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Bruce S. Hudson

Syracuse University, USA

Title: Polyacetylene: Myth, reality and a way forward

Biography

Biography: Bruce S. Hudson

Abstract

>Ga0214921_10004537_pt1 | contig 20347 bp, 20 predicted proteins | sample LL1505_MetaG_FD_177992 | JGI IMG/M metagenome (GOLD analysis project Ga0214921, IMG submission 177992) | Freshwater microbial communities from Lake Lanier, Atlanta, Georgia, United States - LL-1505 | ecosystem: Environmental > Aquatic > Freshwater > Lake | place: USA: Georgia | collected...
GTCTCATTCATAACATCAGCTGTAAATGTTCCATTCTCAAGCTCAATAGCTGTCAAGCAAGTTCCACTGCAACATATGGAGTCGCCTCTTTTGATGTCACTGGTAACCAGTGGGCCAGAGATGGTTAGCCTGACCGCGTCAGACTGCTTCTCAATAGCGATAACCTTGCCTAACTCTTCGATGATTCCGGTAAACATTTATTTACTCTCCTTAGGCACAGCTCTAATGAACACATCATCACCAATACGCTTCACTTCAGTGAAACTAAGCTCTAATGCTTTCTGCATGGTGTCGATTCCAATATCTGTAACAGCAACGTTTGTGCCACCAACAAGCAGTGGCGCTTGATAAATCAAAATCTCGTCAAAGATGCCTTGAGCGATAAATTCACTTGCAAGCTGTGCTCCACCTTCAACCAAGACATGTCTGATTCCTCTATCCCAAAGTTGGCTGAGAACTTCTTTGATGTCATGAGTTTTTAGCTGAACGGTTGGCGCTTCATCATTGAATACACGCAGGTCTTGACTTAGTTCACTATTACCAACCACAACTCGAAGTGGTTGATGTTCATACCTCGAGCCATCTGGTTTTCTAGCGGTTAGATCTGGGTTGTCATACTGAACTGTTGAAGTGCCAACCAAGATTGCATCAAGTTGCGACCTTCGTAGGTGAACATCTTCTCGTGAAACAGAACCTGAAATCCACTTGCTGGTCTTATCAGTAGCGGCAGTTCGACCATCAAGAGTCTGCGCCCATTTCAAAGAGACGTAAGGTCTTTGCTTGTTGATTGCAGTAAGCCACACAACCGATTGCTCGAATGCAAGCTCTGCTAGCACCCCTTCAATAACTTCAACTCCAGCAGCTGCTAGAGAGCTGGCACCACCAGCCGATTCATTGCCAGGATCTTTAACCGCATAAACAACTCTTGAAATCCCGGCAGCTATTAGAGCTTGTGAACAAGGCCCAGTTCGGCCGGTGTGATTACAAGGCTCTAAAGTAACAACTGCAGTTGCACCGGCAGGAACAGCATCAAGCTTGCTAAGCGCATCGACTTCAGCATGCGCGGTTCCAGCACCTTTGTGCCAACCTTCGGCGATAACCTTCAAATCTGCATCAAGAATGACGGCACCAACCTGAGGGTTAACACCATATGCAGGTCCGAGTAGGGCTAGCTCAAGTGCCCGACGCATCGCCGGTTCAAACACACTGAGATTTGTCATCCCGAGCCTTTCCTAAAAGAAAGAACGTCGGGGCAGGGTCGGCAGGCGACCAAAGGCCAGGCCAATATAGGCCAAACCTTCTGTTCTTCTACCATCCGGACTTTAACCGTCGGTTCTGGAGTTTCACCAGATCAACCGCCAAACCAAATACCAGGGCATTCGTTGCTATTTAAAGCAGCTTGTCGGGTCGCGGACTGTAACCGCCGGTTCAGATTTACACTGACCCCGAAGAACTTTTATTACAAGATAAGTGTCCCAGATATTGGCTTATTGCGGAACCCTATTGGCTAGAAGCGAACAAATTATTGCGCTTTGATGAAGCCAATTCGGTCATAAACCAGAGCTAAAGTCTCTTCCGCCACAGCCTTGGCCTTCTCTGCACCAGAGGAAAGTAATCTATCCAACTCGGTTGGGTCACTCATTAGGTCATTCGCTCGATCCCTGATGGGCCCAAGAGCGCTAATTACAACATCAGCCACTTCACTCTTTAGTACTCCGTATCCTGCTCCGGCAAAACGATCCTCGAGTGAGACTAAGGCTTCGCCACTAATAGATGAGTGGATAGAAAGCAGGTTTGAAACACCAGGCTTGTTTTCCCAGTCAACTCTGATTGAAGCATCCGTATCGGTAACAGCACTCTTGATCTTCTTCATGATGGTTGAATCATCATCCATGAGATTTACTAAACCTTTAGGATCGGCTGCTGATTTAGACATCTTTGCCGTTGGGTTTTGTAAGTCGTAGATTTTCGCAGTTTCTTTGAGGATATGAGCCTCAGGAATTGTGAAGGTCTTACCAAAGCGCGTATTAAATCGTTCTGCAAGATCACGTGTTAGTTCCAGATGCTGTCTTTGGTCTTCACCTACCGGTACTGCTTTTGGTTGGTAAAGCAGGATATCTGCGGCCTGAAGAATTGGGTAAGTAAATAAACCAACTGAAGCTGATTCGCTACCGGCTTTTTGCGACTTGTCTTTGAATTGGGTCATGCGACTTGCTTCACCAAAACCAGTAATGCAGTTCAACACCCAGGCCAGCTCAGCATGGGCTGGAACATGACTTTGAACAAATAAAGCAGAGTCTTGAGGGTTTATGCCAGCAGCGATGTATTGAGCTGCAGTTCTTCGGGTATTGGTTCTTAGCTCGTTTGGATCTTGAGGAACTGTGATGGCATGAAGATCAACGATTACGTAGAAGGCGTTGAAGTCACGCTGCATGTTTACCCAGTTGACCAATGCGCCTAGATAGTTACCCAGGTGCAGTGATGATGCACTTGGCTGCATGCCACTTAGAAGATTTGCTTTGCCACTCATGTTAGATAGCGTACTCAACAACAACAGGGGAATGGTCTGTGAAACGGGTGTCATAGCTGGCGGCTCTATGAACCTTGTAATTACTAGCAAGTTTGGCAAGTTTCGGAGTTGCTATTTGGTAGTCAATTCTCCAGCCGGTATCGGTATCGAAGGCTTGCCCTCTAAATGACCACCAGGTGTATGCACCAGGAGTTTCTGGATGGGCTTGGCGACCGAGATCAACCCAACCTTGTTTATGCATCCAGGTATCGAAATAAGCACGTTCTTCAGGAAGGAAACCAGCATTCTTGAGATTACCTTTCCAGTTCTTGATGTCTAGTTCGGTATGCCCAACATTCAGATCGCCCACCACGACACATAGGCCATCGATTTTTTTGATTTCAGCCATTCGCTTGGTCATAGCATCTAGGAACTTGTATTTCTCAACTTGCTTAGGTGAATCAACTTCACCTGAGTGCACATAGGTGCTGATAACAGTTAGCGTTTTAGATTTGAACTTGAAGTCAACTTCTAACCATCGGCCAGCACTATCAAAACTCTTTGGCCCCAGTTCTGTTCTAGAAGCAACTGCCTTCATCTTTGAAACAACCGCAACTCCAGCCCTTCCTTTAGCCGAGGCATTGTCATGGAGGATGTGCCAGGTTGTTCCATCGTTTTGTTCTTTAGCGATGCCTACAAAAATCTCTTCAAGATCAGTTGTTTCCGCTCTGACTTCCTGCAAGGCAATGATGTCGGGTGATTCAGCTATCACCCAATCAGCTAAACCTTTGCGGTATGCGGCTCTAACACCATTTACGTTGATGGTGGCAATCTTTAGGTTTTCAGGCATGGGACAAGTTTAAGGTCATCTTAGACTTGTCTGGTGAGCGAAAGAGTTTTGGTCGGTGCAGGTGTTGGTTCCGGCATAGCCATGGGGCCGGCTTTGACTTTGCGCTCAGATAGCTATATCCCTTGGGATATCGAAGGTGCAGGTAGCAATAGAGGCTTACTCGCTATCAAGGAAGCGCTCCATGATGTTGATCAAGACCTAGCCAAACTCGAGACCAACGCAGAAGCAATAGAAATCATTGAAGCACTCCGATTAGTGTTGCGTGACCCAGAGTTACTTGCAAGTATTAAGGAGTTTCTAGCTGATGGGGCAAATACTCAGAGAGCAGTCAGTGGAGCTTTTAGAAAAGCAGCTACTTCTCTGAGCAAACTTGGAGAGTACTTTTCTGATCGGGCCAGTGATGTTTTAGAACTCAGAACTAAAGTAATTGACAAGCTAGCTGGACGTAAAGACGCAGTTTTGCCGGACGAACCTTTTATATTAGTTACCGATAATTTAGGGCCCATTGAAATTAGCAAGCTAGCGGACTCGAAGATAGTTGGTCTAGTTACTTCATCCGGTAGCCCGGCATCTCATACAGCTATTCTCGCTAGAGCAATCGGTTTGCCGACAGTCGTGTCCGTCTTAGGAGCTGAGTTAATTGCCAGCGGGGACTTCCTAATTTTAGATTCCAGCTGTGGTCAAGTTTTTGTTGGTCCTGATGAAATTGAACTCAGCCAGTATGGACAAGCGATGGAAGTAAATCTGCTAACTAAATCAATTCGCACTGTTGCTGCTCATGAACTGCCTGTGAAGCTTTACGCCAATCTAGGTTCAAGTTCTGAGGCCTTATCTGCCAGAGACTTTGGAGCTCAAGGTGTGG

Polyacetylene, the simplest and oldest conducting polymer, has never been made in a form that permits rigorous determination of its structure. Trans polyacetylene will have two equivalent potential energy minima. It has been assumed that this results in bond length alternation. It is, however, very likely that the zero-point energy is above the Peierls barrier. Experimental studies that purport to show bond alternation have been reviewed and shown to be compromised by experimental inconsistencies or by the presence of finite chain polyenes. This situation has been reviewed in an open paper. A method for preparation of high molecular weight polyacetylene with fully extended chains that are prevented from reacting with neighboring chains by photochemical polymerization of a reactive guest molecule in urea inclusion complexes (UICs) is then discussed. The structural chemistry of these UIC materials will be reviewed. Our current projects involve guest species diiodo butadiene or diiodo hexatriene. The loss of iodine atoms during the elimination polymerization is monitored by weight loss. The polyacetylene chains form in UIC channels as fully extended chains that are parallel with a separation of 0.82 nm in a hexagonal lattice. The diene and triene guest species differ in crystal morphology with the triene presenting with hexagonal needles. Raman spectroscopy used to monitor the formation of polyene chains suffers loos of intensity when the chains are very long. The final material is characterized by vibrational inelastic neutron scattering using VISION at the Oak Ridge National Laboratory. Our ultimate objective is to measure electrical conduction of polyacetylene in urea inclusion compounds along the c-axis of the hexagonal channel. The strong bonding of carbons atoms suggests that this material may be a superconductor at room temperature due to the lack of thermally populated phonons. Methods for the formation of closed loop structures are being considered.